One of the unfortunate side effects of the tension between agile and waterfall development methodologies has been a polarization of views on the subject. The reality is that many companies were starting to become more iterative in their development methodologies before the signing of the agile manifesto in 2001. This has pushed many traditional shops to focus on Waterfall as the “correct” way to develop software.
Matt Hotle, Dave Norton and I have just published a new research article titled “The End of Waterfall as We Know It” . This research explains the growing consensus that long duration Waterfall projects are the highest risk ways to deliver software. Despite Waterfall being an established methodology with over 50 years of usage, an alarming number of projects are delivered late or worse deliver software that falls far short of meeting the business need.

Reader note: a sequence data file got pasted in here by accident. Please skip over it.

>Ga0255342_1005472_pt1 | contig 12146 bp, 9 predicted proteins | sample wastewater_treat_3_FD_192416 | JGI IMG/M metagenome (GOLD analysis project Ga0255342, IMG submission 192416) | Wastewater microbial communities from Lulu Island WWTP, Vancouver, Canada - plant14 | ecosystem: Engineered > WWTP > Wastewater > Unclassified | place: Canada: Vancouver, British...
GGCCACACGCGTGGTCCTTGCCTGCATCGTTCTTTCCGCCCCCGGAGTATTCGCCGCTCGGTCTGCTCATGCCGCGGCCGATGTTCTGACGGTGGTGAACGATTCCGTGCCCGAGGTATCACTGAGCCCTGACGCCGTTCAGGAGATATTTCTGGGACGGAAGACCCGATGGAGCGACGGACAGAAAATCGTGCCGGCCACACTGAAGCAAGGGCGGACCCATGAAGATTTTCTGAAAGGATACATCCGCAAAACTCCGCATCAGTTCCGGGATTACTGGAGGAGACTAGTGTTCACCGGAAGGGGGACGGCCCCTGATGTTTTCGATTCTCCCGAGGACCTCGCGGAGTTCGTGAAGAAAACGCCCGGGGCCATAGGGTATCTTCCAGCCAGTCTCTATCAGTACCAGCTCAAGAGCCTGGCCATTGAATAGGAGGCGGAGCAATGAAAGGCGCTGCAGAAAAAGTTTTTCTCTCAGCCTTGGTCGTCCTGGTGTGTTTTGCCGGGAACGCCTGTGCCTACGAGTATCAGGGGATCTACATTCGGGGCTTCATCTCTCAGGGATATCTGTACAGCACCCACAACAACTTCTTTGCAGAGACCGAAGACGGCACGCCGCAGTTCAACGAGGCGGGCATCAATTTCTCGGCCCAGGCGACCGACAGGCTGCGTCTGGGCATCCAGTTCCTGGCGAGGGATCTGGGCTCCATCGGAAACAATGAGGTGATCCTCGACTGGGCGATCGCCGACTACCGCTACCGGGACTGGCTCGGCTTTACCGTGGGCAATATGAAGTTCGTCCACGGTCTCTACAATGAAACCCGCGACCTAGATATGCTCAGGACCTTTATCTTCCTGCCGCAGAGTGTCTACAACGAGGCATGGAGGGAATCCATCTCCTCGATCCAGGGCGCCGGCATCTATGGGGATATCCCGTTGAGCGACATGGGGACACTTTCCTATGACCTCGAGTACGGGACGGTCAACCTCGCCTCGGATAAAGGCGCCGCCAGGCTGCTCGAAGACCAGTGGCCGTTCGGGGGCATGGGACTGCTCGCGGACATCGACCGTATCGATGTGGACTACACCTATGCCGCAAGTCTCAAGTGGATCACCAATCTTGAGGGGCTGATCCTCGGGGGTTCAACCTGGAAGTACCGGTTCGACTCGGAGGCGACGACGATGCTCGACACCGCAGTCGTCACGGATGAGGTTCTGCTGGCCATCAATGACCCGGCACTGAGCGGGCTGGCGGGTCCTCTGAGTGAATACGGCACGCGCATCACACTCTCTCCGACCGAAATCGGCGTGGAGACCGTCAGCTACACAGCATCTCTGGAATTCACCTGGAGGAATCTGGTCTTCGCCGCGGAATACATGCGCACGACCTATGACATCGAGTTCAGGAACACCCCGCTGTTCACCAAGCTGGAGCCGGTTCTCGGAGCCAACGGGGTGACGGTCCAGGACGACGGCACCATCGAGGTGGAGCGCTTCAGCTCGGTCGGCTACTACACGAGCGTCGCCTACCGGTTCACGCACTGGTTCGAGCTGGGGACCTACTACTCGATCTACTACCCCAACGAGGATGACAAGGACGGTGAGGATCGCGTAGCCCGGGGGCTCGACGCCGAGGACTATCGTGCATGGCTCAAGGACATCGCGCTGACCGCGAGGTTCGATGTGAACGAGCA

The classic “long tail” software project presents the business with a Sofie’s choice. After investing many months and millions of dollars in a project, the business is told that the project is behind schedule and will not be completed on time. Given the phased development approach, there is no software that is complete enough to be deployed. The business can either abandon the project and lose the sunk cost, or pour more money into the project.
Once the project is delivered, it is commonly found to not meet the business need due to a lack of understanding of the business problem, or changing business conditions. Many years of improving the process of requirements gathering have failed to eliminate this scenario.
This does not mean that all IT shops need to become agile. Iterative development will provide for more frequent feedback and avoid working for too long on the wrong solution. A focus on automated testing and continuous integration will ensure that there is something worth deploying on the scheduled release date. Agile will tighten the feedback loop even more.